who should I get for web hosting

Website Hosting Recommendations

Who you choose as your website host is an important decision. Here are some things to consider, what to look for, and who I recommend.

I’ve been creating websites and working with clients for many years, and I have quite a bit of experience dealing with various hosting companies.

In a Nutshell


  • You have three choices when it comes to type of hosting.
  • There are plenty of hosting companies, and I’ll tell you which are the best and why.
  • There is one I do not want to work with at all, and I’ll tell you why.

Some of the links here are affiliate links.

1. Domain Name


I’ve used several domain name companies, and the only one I really recommend is namecheap.com.

  • They’re so easy to use
  • They have great and fast support
  • They’re usually much cheaper than if you buy your domain name through your hosting provider (like Bluehost, Godaddy, InMotion, etc.). Most domain names are around $11/year there. And if you go with the non-traditional formats, like .co or .me or .store, you can get one for $1.88/year.

2. Three types of Hosting

You have 3 basic choices:

  • Shared hosting
  • Virtual Private Server Hosting (VPS)
  • Dedicated Hosting

Let’s look at some of the main differences and pros and cons:

A. Shared Hosting

Shared hosting is the cheapest hosting you’ll find. Prices range from $2.95/month (paid annually) to around $12/month (again – annually).

Here’s what you should know:

  • Economical for starting out when your traffic is rather low and you’re just getting started. When you get to a significant amount of monthly traffic, you’ll probably want to move to a VPS server.

  • Site Speed: Most websites are accessed on mobile today and site speed is crucial. If you site takes more than 7 seconds to load, people will not wait. They’re gone and won’t come back. Google also bases a small part of its ranking factor on site speed. I know LOTS of hacks for increasing site speed, but server speed is part that I cannot control.

    Shared hosting will always provide slower site-loading speeds.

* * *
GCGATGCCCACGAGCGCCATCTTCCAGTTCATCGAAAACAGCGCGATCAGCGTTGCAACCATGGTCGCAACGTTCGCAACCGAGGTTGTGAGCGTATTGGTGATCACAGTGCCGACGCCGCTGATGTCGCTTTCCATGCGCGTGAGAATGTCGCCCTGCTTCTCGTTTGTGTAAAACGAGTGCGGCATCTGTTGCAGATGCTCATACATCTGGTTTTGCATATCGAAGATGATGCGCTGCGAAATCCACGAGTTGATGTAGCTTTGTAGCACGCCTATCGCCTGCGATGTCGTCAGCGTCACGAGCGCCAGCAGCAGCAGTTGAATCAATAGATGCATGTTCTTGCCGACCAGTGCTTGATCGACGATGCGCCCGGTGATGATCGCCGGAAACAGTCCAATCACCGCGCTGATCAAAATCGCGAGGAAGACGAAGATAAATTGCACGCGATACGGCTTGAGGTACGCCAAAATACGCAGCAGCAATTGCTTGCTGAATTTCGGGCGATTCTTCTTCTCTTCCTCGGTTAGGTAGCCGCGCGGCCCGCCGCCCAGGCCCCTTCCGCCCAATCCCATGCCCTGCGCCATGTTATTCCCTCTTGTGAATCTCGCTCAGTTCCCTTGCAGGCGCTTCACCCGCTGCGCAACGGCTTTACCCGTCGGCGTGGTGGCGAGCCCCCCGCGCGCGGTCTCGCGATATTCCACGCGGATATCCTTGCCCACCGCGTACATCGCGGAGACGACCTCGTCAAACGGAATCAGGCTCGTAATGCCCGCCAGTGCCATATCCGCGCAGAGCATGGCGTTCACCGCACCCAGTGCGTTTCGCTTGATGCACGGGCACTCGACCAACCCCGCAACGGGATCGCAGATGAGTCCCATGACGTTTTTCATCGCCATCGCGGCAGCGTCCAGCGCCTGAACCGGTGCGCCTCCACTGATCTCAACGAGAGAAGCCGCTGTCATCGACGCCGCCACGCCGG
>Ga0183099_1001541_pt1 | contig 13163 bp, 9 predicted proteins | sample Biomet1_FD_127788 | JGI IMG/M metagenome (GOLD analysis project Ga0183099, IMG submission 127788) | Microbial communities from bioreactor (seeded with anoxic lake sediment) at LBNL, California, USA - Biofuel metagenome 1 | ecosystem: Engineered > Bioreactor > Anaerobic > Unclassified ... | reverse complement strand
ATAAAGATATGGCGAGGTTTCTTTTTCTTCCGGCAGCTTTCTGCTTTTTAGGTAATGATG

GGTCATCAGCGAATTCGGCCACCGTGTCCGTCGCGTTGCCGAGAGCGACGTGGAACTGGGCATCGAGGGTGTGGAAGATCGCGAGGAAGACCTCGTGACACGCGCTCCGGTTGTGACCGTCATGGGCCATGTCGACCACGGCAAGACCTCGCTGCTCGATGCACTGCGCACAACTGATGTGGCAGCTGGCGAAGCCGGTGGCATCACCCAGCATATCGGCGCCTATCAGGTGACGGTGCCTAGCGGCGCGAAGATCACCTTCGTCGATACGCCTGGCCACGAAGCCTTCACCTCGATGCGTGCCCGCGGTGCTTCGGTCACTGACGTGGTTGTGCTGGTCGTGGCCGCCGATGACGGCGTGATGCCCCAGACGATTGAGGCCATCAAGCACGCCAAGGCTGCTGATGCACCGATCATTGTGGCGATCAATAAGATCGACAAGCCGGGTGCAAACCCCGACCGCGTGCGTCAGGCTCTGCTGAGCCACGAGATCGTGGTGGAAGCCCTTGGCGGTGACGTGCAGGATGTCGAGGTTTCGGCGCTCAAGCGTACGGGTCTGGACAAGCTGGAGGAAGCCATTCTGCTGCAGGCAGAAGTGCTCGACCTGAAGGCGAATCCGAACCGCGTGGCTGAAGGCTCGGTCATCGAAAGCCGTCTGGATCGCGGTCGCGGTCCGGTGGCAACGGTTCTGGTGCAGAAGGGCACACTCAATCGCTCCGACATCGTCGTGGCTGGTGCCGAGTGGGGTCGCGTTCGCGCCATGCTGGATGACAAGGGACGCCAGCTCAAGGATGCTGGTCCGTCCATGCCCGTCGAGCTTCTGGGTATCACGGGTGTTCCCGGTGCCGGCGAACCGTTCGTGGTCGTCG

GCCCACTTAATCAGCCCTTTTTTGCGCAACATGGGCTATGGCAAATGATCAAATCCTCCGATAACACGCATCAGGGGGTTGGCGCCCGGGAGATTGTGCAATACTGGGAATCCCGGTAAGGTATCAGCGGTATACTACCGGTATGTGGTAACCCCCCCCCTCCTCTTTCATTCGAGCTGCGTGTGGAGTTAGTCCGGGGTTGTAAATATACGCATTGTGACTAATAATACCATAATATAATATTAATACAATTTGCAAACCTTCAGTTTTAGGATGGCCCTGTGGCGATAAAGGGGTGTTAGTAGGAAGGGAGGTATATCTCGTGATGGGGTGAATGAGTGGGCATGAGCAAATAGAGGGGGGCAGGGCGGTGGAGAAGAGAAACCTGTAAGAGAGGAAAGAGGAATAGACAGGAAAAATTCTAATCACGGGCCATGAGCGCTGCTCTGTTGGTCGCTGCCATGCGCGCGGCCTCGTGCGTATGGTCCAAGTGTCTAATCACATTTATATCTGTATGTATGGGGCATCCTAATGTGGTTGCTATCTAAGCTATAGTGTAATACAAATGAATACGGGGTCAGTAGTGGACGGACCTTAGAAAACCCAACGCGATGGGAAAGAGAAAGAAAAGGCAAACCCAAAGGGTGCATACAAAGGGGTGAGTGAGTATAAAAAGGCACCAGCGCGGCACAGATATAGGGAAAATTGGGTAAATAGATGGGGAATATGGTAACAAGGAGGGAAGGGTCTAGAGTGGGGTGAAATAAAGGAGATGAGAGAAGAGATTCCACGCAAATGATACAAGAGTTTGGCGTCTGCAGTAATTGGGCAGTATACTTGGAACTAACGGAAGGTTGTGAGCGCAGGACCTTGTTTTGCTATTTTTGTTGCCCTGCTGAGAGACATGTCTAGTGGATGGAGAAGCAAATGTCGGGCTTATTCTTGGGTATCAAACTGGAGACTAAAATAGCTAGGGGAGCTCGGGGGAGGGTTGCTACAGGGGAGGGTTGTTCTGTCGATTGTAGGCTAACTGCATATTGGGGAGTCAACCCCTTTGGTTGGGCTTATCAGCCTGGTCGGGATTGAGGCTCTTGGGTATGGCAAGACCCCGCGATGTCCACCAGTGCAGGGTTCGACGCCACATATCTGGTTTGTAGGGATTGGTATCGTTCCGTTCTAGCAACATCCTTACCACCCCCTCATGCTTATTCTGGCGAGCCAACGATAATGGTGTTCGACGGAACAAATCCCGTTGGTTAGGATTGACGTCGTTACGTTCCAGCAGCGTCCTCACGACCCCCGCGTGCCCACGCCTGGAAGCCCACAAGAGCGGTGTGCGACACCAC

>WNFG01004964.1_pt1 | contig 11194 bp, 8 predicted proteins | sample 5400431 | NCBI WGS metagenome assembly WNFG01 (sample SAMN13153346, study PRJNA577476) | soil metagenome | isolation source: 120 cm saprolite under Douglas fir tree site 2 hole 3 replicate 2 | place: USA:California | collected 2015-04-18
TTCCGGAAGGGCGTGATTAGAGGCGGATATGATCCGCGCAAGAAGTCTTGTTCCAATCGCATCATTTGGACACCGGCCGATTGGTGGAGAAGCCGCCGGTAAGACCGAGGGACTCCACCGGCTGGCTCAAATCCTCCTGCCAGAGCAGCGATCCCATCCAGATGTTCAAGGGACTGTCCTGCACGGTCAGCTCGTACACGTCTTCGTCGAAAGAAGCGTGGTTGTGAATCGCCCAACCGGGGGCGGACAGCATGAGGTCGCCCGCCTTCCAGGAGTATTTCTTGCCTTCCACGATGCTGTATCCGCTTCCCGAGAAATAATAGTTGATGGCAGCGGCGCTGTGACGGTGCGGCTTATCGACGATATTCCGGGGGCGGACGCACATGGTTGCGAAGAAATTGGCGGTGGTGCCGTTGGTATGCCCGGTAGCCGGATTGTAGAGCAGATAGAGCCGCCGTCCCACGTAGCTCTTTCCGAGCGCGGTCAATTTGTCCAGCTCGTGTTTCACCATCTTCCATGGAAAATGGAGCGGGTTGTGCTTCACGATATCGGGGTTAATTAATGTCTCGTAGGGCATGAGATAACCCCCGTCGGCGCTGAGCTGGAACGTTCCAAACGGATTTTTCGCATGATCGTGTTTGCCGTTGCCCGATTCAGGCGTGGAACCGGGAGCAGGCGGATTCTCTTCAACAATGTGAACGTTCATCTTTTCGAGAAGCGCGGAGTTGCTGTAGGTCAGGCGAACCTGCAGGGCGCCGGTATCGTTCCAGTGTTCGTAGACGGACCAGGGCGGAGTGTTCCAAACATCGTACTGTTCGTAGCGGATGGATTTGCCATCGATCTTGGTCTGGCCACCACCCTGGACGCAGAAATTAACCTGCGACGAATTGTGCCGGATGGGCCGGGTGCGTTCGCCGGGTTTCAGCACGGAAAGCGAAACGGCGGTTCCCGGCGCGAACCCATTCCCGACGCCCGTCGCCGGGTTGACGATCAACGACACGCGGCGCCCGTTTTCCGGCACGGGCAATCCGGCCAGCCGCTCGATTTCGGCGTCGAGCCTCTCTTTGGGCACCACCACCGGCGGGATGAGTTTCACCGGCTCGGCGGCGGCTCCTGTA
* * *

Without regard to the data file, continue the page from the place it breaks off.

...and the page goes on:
Example: I had a site once hosted at Bluehost.  When I moved the site to InMotion’s VPS server, my site loading speed immediately decreased by 3.6 seconds!!! There were no changes. That was the difference between Bluehost’s server speed and InMotion’s VPS-server speed.

  • Support: Support is a critical consideration. When you have a website, things WILL GO WRONG, and a lot of times, it has nothing to do with you and everything to do with the server (i.e., website hosting company’s hardware). There will always be times when you have to contact support.

    The main reason I left several shared hosting companies was the looooong support wait times and the operators who could not adequately speak English to understand the problem or effectively communicate the solution.

    For example: I hosted a few websites at one shared hosting company for around 4 years. Their servers had SO many problems, and I was on the higher-tier WordPress-managed platform, not the regular, cheaper, shared hosting servers. There were so many days when I’d contact support because something on their end was not working, and I’d sit. And wait. I’d wait 40 min – 1 hr for someone to respond in the chat. Then, because of language deficiencies, they would not understand or not provide a solution, and I’d have to contact them THREE MORE TIMES in the same day.

    And every time I initiated contact, I’d sit and wait for another 40+ minutes. It consumed my entire day!

    Time is our most precious commodity, and that is unacceptable.